Don’t feel guilty every time you switch on the TV. According to experts, watching television can be beneficial for people living with dementia
It’s easy to be negative about TV. After all, nobody wants their loved one to sit staring vacantly at a screen all day. But that doesn’t mean the television should be switched off permanently, or only turned on when you’re absolutely desperate for a break.
Instead, it’s time we started to consider how TV can be a positive and enjoyable activity for people living with dementia, says Professor June Andrews in Telly On – Older People, Dementia and the Potential of Television.
But first, let’s examine those negatives. We’ve all heard about care homes where the TV blares loudly all day, with nobody really watching it. We’re also used to being told TV is ‘bad for your health.’ So shouldn’t we be encouraging people with dementia to get outside and take part in social and creative activities, rather than suggesting they sit in front of the box all day?
Whilst nobody would suggest marathon viewing sessions lasting eight hours (or more) are a good idea, there is no doubt that we need to stop considering TV as the enemy to good dementia care. If we can’t realistically find ways to occupy our loved ones without a regular dose of TV, that’s okay. TV doesn’t have to be some kind of guilty secret.
Here’s a few reasons why TV can play a rich part in daily life for people with dementia
1. There’s something for everyone
We now have a massive selection of good quality programmes available 24 hours a day, and hundreds of channels. From vintage movie channels to brilliant wildlife, history, comedy, cartoons and current affairs.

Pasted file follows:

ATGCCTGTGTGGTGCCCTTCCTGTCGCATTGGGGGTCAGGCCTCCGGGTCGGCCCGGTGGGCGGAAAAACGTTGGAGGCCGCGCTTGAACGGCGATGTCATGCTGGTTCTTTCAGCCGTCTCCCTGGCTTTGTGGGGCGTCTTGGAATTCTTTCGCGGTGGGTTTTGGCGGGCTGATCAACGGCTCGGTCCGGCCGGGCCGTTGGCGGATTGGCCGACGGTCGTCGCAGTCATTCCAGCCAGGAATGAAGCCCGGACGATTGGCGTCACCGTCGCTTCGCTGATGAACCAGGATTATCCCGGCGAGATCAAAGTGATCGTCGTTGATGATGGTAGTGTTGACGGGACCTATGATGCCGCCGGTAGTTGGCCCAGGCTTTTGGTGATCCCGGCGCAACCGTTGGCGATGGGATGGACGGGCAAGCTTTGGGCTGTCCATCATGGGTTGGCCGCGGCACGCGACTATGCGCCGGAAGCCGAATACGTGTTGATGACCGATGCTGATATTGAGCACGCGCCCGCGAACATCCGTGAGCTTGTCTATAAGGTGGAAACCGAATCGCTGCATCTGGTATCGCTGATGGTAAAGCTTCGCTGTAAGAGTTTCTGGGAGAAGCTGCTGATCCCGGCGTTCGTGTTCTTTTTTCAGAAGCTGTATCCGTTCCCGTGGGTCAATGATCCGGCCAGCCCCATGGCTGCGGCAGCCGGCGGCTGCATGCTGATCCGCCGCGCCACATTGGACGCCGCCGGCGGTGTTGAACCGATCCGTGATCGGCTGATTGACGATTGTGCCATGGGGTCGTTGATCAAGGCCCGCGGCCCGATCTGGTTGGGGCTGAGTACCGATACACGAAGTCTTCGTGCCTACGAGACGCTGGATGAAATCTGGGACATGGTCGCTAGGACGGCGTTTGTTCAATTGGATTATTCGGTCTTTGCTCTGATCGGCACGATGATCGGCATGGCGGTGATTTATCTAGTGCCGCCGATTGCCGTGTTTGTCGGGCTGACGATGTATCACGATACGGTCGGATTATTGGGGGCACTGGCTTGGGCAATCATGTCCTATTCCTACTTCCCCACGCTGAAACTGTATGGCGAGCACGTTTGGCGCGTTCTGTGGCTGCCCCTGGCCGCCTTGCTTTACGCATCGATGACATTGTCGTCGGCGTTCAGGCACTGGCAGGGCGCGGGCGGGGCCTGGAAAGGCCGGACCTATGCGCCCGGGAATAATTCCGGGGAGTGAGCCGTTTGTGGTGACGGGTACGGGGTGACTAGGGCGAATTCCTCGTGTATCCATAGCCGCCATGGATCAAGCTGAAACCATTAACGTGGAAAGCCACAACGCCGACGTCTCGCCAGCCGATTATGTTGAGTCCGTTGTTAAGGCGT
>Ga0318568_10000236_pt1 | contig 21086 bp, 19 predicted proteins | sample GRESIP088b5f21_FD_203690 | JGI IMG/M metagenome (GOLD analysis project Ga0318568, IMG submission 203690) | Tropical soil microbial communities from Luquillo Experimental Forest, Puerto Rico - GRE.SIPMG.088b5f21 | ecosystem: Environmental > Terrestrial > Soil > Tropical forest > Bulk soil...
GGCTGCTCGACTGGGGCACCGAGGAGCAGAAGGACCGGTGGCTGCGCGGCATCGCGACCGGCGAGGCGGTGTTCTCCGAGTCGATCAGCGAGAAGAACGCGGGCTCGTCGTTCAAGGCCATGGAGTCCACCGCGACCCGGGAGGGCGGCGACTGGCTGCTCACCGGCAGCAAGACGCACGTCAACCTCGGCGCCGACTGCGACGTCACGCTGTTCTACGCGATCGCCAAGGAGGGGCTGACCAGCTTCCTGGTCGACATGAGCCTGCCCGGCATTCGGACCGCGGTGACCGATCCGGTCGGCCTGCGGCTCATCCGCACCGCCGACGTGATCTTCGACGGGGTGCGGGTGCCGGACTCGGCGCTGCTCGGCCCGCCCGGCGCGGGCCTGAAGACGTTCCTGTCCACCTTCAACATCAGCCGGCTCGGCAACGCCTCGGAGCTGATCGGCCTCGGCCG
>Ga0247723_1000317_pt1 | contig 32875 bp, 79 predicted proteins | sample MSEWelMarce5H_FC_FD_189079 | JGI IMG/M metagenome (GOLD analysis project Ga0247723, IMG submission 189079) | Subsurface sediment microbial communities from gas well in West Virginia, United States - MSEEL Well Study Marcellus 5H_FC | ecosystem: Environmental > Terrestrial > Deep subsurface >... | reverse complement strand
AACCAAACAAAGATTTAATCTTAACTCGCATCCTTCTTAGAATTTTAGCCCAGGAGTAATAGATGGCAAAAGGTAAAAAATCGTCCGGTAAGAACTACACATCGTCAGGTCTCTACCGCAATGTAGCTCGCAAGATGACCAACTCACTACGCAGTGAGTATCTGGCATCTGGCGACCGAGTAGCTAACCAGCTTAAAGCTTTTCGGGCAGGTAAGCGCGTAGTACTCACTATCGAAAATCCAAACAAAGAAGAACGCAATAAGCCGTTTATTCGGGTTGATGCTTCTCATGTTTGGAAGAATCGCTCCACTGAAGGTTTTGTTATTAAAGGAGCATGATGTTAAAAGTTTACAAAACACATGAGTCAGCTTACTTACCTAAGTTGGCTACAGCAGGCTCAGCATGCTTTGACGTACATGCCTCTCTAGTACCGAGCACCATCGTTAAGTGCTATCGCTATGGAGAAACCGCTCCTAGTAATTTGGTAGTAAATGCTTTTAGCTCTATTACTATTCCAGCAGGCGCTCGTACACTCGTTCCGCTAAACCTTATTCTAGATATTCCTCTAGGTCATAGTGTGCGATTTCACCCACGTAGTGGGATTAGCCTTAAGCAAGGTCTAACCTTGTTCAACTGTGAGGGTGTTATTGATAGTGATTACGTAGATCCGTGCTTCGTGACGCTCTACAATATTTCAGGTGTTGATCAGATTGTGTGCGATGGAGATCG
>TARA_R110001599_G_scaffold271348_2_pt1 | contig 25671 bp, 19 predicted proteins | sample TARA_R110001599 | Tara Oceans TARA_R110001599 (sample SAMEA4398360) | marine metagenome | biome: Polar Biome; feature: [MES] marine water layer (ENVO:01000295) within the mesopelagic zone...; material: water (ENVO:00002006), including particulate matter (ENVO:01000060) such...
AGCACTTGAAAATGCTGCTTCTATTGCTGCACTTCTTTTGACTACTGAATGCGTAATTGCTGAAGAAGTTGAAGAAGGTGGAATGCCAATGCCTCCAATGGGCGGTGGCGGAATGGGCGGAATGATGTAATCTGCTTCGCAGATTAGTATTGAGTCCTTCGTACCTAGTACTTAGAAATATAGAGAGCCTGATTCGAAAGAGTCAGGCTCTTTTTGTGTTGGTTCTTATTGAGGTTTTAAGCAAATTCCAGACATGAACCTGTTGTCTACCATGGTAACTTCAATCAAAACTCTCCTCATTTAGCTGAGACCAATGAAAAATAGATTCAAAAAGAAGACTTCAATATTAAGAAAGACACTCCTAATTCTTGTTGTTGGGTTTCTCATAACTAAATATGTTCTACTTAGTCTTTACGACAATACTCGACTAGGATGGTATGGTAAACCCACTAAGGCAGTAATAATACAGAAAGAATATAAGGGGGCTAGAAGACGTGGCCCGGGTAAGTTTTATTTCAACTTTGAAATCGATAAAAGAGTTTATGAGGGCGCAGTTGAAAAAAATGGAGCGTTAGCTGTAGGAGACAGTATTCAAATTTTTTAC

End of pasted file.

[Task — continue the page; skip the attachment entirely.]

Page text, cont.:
2. It’s easily accessible
Invest in a user-friendly, large remote control so that the person you care about can operate the TV themselves and control what they watch. You can buy one for as little as £9.99
3. It helps ease loneliness and isolation
Watching shared, public events – whether it’s a football match or Songs of Praise- can help a person with dementia to gain a sense of connection and belonging.
4. It’s pleasurable
There’s a reason why billions of people worldwide watch television…it’s fun. People with dementia are no different to anyone else, and can derive a whole lot of pleasure from watching a classic comedy, a favourite film or a costume drama, or anything else that takes their fancy. ‘TV is entertainment, ‘adds Professor Andrews. ‘It can be a core part of happiness.’
2 ways to make the most of TV
When possible, try to sit down with your loved one, even if it’s just for a short while. Afterwards, try discussing what they were watching, especially if it might have stirred some happy memories.
TV tastes can change. They may not enjoy Westerns anymore but have developed a taste for nature documentaries. And don’t assume they’ll always prefer vintage TV. Not everyone enjoys watching reruns of Dad’s Army or The Good Life. Observe their reactions when the TV goes on. Do they look bored, confused or tense? If so, try something different.
What do YOU think?
Should people with dementia have their own TV channel? Children have several TV channels dedicated to their needs and tastes. There are also movie channels for men, cooking channels, sport and makeover channels. So would a channel focused on the needs of people with dementia be a help to you? We’d love to hear your thoughts and views on this.Leave a comment below and let us know what you think.